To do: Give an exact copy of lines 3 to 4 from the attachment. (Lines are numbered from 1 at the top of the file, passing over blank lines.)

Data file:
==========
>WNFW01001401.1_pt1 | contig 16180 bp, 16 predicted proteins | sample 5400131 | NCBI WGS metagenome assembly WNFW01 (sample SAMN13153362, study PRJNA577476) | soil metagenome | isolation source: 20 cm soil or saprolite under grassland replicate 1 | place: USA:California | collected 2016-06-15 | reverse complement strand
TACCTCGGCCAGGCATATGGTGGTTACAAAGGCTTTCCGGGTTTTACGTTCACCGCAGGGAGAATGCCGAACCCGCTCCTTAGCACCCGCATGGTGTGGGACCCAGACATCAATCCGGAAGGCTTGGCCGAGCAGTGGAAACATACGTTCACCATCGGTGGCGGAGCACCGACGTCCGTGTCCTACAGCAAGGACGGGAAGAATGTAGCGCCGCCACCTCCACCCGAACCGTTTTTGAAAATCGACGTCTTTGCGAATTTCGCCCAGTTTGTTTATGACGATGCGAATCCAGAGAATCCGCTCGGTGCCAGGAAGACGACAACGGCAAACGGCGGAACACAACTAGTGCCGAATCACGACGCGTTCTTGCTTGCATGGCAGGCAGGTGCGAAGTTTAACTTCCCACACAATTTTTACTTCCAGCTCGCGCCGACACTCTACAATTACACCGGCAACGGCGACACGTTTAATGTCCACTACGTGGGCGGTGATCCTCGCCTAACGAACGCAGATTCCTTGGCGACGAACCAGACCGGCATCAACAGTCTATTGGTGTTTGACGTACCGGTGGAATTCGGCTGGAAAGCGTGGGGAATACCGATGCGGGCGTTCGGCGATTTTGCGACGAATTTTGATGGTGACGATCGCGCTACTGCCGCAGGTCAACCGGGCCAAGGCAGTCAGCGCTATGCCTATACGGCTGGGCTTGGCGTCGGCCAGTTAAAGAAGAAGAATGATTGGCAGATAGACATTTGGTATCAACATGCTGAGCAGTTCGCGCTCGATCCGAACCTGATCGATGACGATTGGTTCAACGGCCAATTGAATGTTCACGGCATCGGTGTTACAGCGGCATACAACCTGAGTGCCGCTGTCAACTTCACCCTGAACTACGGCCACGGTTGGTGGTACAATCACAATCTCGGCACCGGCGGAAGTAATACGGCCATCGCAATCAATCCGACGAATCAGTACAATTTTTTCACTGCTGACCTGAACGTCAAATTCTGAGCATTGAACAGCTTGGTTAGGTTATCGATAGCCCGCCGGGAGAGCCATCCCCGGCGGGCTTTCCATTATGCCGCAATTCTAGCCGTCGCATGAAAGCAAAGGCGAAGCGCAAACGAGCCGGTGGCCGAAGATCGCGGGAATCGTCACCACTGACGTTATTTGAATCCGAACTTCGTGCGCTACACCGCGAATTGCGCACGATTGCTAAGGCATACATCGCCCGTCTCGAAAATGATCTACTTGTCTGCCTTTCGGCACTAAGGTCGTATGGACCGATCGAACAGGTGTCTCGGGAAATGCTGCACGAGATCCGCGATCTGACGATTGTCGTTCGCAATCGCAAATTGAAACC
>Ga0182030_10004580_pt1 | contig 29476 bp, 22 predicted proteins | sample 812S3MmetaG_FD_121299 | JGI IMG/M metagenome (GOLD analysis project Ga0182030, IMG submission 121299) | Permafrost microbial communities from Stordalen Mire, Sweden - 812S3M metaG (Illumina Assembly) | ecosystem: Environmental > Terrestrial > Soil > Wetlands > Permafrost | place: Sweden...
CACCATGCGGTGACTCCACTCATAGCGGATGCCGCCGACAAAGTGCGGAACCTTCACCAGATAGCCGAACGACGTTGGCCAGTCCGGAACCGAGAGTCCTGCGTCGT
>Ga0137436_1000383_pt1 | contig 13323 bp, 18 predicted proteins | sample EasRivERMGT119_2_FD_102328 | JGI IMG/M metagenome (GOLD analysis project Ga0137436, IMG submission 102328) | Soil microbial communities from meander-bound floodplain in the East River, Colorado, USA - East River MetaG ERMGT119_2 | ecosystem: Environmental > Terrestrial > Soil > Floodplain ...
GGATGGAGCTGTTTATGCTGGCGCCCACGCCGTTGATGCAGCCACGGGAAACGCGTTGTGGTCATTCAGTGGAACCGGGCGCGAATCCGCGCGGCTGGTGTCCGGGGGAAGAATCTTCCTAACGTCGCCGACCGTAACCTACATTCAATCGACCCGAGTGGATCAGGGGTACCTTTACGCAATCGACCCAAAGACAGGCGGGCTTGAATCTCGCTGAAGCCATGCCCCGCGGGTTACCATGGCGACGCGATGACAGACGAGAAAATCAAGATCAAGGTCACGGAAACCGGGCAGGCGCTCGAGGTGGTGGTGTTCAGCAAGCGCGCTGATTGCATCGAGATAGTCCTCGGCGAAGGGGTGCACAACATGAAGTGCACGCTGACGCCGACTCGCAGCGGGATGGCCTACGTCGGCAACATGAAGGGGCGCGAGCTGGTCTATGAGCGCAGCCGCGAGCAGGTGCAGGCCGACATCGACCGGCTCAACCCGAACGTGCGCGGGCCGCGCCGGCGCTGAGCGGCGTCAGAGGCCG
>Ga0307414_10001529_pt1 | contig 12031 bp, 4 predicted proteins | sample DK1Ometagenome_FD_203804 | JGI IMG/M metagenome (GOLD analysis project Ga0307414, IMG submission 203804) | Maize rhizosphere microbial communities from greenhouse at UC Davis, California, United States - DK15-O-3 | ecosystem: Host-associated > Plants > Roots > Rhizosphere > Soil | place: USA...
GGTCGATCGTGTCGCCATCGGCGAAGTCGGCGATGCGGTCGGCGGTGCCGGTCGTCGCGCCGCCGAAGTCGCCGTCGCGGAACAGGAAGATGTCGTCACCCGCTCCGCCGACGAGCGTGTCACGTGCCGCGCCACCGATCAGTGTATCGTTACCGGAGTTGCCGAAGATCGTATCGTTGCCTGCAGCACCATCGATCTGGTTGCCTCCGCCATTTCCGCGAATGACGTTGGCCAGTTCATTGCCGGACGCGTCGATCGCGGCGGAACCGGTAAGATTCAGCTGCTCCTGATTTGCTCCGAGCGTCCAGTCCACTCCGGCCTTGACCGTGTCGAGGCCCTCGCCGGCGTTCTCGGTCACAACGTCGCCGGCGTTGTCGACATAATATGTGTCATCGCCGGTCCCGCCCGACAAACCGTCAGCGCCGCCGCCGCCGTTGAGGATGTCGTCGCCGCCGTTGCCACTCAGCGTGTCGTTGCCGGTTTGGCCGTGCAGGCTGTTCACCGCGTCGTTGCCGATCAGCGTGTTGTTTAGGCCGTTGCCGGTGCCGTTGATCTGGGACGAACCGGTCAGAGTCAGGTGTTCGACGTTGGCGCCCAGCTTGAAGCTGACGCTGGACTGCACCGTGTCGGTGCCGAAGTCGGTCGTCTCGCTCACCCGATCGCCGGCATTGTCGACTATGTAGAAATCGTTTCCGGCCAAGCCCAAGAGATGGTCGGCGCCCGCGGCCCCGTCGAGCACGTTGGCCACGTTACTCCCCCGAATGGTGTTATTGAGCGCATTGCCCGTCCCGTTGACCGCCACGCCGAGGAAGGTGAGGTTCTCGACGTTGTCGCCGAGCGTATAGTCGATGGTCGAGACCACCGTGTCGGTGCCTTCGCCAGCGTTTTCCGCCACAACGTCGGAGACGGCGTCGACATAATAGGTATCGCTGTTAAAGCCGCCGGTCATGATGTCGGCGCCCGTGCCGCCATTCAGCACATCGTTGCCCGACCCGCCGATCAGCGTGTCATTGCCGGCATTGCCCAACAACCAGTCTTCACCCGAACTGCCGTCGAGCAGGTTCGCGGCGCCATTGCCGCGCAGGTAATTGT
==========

>Ga0182030_10004580_pt1 | contig 29476 bp, 22 predicted proteins | sample 812S3MmetaG_FD_121299 | JGI IMG/M metagenome (GOLD analysis project Ga0182030, IMG submission 121299) | Permafrost microbial communities from Stordalen Mire, Sweden - 812S3M metaG (Illumina Assembly) | ecosystem: Environmental > Terrestrial > Soil > Wetlands > Permafrost | place: Sweden...
CACCATGCGGTGACTCCACTCATAGCGGATGCCGCCGACAAAGTGCGGAACCTTCACCAGATAGCCGAACGACGTTGGCCAGTCCGGAACCGAGAGTCCTGCGTCGT